WMA Resolution to Prohibit Smoking on International Flights


Adopted by the 43rd World Medical Assembly Malta, November 1991
and rescinded at the WMA General Assembly, Santiago 2005

  • WHEREAS the World Medical Association has adopted the “Statement on Health Hazards of Tobacco Products” calling for the prohibition of smoking, and
  • WHEREAS national medical associations have the recognition and the credibility to promote a tobacco-free society and have the responsibility to work for quality health care for all, and
  • WHEREAS the International Civil Aviation Organization (ICAO), affiliated with the United Nations, is the body which establishes standards for international civil aviation for 162 member countries, and
  • WHEREAS it is essential to urge governments worldwide to support adoption of a standard by ICAO requiring smoke-free flights worldwide.

THEREFORE BE IT RESOLVED THAT THE WORLD MEDICAL ASSOCIATION RECOMMENDS THAT:

  1. National medical associations urge prompt adoption of bilateral or multilateral agreements requiring smoke-free international flights between specific countries, while supporting the long-term objective of adoption of a smoke-free standard by ICAO.
  2. National medical associations meet with government officials responsible for policy that regulate international commercial airline flights and urge them to support an ICAO standard for smoke-free flights.
  3. National medical associations write to their country’s ICAO representative urging them to initiate or support a standard for smoke-free flights (list attached).
  4. National medical associations urge their Minister of Transportation to initiate bilateral or multilateral agreements banning smoking on all flights.
  5. National medical associations contact their Minister of Health and members of parliament or congress to solicit support for the initiative.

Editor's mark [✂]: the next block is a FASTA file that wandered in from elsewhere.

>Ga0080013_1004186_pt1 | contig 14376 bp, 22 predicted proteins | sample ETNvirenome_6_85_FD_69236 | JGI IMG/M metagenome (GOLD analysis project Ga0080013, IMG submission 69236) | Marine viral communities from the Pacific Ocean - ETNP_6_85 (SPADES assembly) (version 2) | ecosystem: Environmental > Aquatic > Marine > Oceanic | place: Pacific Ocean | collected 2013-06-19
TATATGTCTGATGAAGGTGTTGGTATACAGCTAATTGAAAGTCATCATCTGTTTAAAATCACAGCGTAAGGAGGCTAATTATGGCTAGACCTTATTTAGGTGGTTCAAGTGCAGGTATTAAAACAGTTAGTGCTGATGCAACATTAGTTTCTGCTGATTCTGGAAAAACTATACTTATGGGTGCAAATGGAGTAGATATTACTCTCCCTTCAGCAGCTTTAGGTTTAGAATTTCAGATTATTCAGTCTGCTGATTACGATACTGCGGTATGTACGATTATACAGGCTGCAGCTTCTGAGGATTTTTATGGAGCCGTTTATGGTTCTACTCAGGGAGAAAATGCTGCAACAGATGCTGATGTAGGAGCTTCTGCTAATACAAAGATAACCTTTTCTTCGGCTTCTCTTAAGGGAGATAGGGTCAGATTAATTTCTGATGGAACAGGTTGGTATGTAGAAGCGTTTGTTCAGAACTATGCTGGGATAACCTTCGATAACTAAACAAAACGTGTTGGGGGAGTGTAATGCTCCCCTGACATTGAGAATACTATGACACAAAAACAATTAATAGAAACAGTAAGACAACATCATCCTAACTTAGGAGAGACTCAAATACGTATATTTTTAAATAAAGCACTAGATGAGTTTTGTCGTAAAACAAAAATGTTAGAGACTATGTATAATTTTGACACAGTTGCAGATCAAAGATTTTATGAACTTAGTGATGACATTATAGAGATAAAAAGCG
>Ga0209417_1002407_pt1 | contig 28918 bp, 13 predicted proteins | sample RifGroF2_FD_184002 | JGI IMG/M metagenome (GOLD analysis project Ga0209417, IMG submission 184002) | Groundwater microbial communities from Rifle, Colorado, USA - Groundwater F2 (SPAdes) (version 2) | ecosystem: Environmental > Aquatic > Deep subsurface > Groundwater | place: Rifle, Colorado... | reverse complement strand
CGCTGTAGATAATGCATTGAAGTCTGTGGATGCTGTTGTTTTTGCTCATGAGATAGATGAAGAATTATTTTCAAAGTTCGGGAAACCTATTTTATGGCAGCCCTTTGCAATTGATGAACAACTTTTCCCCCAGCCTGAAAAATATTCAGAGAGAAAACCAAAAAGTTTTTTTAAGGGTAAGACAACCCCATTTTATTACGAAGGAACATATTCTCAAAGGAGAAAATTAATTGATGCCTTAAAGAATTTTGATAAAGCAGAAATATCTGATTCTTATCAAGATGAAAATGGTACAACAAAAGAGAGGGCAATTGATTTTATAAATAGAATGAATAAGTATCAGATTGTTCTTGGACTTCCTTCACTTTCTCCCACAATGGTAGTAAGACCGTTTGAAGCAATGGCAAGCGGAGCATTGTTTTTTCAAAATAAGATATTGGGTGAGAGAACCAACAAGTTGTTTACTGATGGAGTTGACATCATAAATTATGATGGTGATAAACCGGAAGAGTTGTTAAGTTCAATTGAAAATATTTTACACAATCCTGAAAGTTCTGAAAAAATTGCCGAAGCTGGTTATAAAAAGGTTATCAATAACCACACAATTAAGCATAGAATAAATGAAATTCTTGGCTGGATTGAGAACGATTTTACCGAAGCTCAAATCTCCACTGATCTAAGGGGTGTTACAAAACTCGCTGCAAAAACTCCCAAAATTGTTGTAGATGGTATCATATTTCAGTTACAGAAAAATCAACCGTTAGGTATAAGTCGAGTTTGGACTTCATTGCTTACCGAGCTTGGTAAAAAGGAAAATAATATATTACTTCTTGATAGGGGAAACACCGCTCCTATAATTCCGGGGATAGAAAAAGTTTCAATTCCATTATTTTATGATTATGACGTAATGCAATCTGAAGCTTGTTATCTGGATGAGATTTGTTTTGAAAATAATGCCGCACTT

6. National medical associations send a summary report to the WMA Secretariat regarding the result of actions taken to achieve the goal of banning smoking on all commercial flights so that ideas can be shared.The World Medical Association wishes to express its appreciation to the American Cancer Society for supplying the information on which the resolution to “Prohibit Smoking on International Flights” is based.

    THE IMPORTANCE OF THE ICAO COUNCIL

    Thirty-three nations make-up the ICAO Council, which is ICAO’s executive decision-making body. While support from all nations is needed to achieve an international airline smoking ban, it is especially important for groups within the 33 ICAO Council-member nations to make their views known. The 33 nations, and the names of their representatives, are as follows:

NATION REPRESENTATIVE
Argentina R.F. Cardoso
Australia B. Weeden
Brazil C. Pinheiro
Canada G. H. Duguay
Chile J.B. Lavin
People’s Republic of China Li Keli (Alternate)
Czechoslovakia O. Vodieka
Egypt M.A. Abulmagd
Finland V.M. Metsalampf
France P. Henault
Germany U. Gartner
Ghana J.O. Koranteng
Honduras C.A. Vasquez Rodriguez
India V. Pattanayak
Indonesia A. Boediman
Iraq S.A.A. Al-Khayat
Italy O. Stea-Antonini
Japan T. Fujita
Madagascar A. Razafindramisa
Mexico J. Perez y Bouras
Netherlands A.C.H. van Schelle
Nigeria D.O. Eniojukan
Pakistan E.A. Qureshi
Saudi Arabia S. Al-Ghamdi
Senegal P. Diouf
Spain L. Androver
Trinidad and Tobago M.E. Nancoo
Tanzania Dr C.V. Mpinga Mgana
Venezuela Dr L.E. Vera Barrios
Tunisia A. R. El Hicheri
USSR I.F. Vasin
United Kingdom F.A. Neal
United States D.M. Newman

 

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